Friday, August 23, 2013

When Do You "Owe" Someone An Apology?

I am a mother.  Therefore, believe me when I say, I have said "You owe your sister/brother/me and apology" a time or 7. Having not been raised by wolves, I have also had this said to me.  This last week I was presented with the question in a new way.  I watched as someone gave an apology upon request and it stuck in my craw like movie popcorn.  From that moment I have had this question spinning around in my little brain like a tornado;  "When do you "owe" someone an apology?"  Here is what I came up with (With a little help from my kids... who were sat down and forced to answer this in their own words. It might have felt a little like an interrogation to some, but they are so used to me, it didn't even phase them).

You don't.  An apology is a process regulated by moral compass and belief systems.  The only way to "owe" someone anything really, is to feel in your heart and mind that you have acted immorally or against your personal belief system if you do not give it to them (credit to my 17yr. old on that one).

Now if we assume that you have a strong moral compass and belief system (which does improve ones chances of not being in prison so I highly recommend it), then we can approach the question again.  I believe that you can indeed "owe" someone an apology.  I think that when you have upset, hurt, or emotionally wounded them by your poor behavior or attitude, that you do indeed, "owe" them one. As my 11yr old put it, "When you hurt someone because you are hurting, not because of anything they did". There are times when  people (especially young children) do not want to apologize and may not even mean it when they do, but we hold them accountable because they are still learning to respect others.  Most apologies (in my opinion) come from words we say or actions caused because we are tired, angry, frustrated and or just grumpy.  They are out of character for us and so, we say we are sorry for not treating people the way we have promised to treat them.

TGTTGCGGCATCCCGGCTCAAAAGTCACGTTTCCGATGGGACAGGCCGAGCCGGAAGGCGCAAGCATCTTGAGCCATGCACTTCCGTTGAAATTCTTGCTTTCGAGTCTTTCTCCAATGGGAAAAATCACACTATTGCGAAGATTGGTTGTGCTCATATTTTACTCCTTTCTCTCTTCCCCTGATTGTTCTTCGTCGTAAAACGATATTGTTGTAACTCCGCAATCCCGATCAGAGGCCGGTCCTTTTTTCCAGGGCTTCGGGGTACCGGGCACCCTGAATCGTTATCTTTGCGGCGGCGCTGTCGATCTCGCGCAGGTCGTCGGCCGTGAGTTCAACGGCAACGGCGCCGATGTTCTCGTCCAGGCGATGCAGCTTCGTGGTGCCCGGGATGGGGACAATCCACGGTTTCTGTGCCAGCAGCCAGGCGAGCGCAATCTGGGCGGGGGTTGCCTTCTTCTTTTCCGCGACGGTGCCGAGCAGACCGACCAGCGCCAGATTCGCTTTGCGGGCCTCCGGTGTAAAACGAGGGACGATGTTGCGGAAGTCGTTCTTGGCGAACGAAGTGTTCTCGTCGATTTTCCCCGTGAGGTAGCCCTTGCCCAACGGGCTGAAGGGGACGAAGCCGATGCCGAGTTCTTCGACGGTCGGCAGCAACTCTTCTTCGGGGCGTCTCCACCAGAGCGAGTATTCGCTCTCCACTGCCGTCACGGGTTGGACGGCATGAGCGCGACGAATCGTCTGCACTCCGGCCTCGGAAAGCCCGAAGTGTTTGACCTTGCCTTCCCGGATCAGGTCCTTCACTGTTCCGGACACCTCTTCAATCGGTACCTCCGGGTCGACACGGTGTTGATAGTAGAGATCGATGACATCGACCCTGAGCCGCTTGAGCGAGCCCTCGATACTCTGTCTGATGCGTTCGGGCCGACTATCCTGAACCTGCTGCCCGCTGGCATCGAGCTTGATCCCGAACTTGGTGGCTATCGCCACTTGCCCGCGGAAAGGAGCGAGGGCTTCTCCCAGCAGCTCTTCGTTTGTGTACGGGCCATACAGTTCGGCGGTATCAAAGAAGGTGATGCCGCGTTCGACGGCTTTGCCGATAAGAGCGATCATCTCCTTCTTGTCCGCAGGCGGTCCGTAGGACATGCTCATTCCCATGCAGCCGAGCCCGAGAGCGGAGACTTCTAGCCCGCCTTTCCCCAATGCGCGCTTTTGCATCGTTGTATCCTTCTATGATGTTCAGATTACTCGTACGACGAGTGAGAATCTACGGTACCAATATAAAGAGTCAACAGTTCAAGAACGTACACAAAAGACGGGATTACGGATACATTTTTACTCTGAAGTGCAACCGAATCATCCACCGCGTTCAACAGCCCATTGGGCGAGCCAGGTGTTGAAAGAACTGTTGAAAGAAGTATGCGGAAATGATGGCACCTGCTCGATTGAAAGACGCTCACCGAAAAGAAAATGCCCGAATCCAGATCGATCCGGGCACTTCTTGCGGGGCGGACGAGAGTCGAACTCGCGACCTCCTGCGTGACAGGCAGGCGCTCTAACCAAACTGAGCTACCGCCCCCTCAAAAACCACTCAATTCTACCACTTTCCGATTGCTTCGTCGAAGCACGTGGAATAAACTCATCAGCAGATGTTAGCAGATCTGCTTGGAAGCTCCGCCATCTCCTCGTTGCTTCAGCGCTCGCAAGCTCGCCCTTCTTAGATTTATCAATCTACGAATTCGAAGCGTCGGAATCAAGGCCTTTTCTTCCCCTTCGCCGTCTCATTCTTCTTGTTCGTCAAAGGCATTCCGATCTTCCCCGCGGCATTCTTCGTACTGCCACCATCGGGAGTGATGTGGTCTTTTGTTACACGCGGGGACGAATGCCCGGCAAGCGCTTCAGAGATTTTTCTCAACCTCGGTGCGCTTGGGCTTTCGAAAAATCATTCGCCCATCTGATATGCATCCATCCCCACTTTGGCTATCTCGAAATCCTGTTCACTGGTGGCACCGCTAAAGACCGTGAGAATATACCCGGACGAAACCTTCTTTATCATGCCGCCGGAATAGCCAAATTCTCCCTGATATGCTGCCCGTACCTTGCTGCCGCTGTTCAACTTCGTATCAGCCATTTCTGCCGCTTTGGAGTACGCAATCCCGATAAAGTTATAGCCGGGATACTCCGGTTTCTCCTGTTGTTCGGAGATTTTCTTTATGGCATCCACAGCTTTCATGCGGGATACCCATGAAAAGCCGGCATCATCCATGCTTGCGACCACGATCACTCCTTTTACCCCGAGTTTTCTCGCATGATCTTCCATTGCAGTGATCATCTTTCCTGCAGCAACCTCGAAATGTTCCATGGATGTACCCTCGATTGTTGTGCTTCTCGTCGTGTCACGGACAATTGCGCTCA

When do you NOT "owe" someone an apology?  This is where I think I got some proverbial popcorn stuck in my teeth.  When we say something that upsets, hurts or offends their self image or ego because your opinion is different then theirs and they feel you being right makes them look... wrong.  Perhaps you  hit a soft spot they're not ready to face yet. When you said what you meant and meant what you said to be heard not swept under the carpet. There is a difference between saying something catty to hurt someone purposefully and saying something honest that stings because there is truth in it, and well... sometimes the truth hurts.

It all really comes down to this;  Perhaps you can "owe" someone an apology, but an apology itself must be given.  It's a gift.  Like with all other gifts, it means very little unless it is given and accepted freely.  If you have to press someone to "give" an apology by telling them you think it's "owed", be very sure that it is really about helping them stay in their character and uphold the standard they want to  have for how they treat others (everyone needs a little constructive criticism from time to time folks) and NOT smoothing ruffled feathers because someone didn't agree with someone with more pride, power or, heaven forbid, both.


Wendi B. - What Wendi Wants and Wendi's Book Corner said...

I like the thought you put into this Amy - I talked with our boys the other day about saying "sorry", but our conversation was a bit different as they are 3 and 6... we were working on some of the basics, but I love what you have written and I plan to borrow some of it. :)

I especially like the way you point out that an apology is a gift - because it is, and I've never looked at it that way.

JustOneLove said...

I have always been quick to say "I'm sorry" and lately, I've been dealing with something where someone mis-interpreted my intentions behind something simple I said. I told them I can't apologize and admit to what they're accusing me of but I am sorry they took it as such. It's a's a difference of opinion that s seriously breaking this relationship. Anyway, reading your blog was good. I appreciate your insight especially because we are alike only you say what I'm thinking and can get away with it! ;) ~Cara Day

Girdie Fae Thomas said...

I especially like what you say about how "an apology is a gift" that must be given and received freely. As to when an apology is "owed"...
I admit I feel a little torn here. Since I'm not a parent, I am maybe under-qualified to speak...but I'm feeling popcorn in my teeth over the whole debate. We're talking about shades of the Law, aren't we? We want to know when we are wrong and need to "pay" and when we are not wrong, and the other person is wrong. Black and white. Who owes whom an apology. But regardless of who is right and who is in the wrong, there has always been a break in relationship. So which is more important, the apology or the relationship? Who is supposed to pursue whom upon such a break? Who gets to stand on their dignity, knowing they are owed an apology? I can't preach, because truly I do NOT have this down...but if God made the first move toward me, me in the depths of the worst "I OWE AN APOLOGY" in the universe, then how can I be excused for not making a move toward those who owe me one? Which, I know, absolutely feels like death in real life. Especially when someone wantonly, recklessly hurts me (I am not good at this). But in terms of teaching...I wonder, for such a hard, hard thing to grasp, let alone young is too young to begin this kind of teaching? When do you introduce the Death of Law?